The Hidden Smokestack and the Ghost Post Office

Lake Street Bridge

There are things in Chicago that you can’t see because they are not there.  And then there are things in Chicago that you can’t see because they’re right in front of you.

In the photo above there are two things of note.  First, is the bridgetender’s house, one of two for the Lake Street Bridge across the Chicago River.  It was built in 1916 and is a fine piece of design by E.H. Bennett.  It is also a historic location.  This is where Chicago’s “First Post Office” was located.

The post office was one of the most important buildings in the city back when Chicago was still an outpost in the wilderness.  It was established in 1833 inside the general store owned by John Hogan.   The store wasn’t really much to look at — a very basic one-story utilitarian log cabin.  Drawings of the building at the time it was still standing make it look like it was three basic cabin designs put together in an attached row.  One drawing even shows indian teepees nearby.

But there’s a reason that we put “First Post Office” in quotation marks above.  That’s because this wasn’t the first post office in Chicago.  Even though there is a plaque nearby erected in 1937 by the Chicago’s Charter Jubilee Committee and “Authenticated by the Chicago Historical Society,” the first post office was actually the former Kinzie house, where Jonathan Bailey lived.  Bailey was Chicago’s first postmaster and worked from home, taking in mail from Niles, Michigan, and relaying it to the city’s early settlers.  He was appointed Chicago postmaster in 1831, but the Hogan cabin didn’t even exist until 1833.  Hogan started out as Bailey’s postal clerk, and later became postmaster, himself.  It was only then, after Bailey ditched swampy Chicago for the bustling metropolis of Saint Louis, that Hogan became the city’s second postmaster.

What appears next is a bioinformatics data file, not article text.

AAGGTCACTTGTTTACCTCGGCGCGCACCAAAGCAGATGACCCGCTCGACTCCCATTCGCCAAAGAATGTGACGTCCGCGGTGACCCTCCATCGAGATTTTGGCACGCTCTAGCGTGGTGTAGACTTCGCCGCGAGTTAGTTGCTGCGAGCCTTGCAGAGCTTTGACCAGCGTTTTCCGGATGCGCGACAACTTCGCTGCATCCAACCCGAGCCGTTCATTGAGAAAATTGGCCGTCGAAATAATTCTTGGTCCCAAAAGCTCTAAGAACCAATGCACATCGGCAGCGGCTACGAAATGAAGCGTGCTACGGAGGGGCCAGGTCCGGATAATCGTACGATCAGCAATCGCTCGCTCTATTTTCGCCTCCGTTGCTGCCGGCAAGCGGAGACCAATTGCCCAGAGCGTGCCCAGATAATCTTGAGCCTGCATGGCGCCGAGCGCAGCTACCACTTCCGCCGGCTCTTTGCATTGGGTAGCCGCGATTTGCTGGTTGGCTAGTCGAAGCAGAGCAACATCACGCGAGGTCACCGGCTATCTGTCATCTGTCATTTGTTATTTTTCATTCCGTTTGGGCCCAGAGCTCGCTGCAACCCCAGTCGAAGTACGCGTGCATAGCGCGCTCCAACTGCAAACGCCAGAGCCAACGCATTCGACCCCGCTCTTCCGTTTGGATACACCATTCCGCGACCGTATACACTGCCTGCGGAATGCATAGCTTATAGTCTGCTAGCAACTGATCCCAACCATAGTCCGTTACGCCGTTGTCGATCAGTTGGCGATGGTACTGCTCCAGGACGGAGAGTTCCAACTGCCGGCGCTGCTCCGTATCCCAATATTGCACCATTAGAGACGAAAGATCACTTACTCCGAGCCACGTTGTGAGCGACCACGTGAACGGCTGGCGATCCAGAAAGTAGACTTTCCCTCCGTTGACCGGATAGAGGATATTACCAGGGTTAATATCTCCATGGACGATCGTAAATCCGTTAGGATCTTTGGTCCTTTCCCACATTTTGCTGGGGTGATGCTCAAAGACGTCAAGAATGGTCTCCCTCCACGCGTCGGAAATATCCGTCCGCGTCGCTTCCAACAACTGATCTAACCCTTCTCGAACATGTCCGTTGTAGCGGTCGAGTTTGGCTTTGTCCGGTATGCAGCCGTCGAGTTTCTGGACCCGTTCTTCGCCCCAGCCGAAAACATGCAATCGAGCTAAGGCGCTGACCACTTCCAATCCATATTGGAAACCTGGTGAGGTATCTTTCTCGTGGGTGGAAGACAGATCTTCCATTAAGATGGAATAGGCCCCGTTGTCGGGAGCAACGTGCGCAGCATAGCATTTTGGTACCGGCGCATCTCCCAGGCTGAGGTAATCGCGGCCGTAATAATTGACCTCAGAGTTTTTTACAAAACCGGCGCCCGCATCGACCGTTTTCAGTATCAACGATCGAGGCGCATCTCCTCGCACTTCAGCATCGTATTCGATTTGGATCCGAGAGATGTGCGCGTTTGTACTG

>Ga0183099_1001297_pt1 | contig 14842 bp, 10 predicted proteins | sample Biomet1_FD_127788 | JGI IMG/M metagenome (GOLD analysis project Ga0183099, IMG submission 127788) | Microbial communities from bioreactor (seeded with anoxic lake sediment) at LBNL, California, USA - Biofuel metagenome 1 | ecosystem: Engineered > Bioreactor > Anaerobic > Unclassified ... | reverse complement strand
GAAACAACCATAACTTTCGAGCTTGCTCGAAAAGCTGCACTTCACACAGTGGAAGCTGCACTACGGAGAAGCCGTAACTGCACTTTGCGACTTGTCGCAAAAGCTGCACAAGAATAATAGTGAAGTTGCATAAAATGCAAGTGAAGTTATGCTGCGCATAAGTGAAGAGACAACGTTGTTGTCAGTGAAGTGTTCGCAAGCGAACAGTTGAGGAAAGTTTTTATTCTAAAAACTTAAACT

The second interesting thing in the photograph above is just to the left of the bridgehouse.  It looks like some kind of support or monument or other important piece of historic infrastructure.  It’s actually a smokestack.  Thousands of people walk past it every day and never even notice it; perhaps assuming it’s part of the bridge.  They might be right.

The reason we know it’s a smokestack is that we’ve seen it belching diesel smoke.  Both times were very early on Sunday mornings, suggesting that we keep accidentally catching some kind of a monthly generator test.  But a generator for what?  Some of the nearby skyscrapers?  For the lights in the CTA Blue Line tunnel directly below?  For lifting the Lake Street Bridge up and down?  Sadly, in spite of a good bit of research, this answer remains a mystery.   If you have a theory, or an answer, please leave a comment below and let us know.

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Location: North Wacker Drive and West Lake Street, The Loop

Author: Editor

Editor founded the Chicago Architecture Blog in 2003, after a long career in journalism. He can be reached at chicagoarchitectureinfo@gmail.com.

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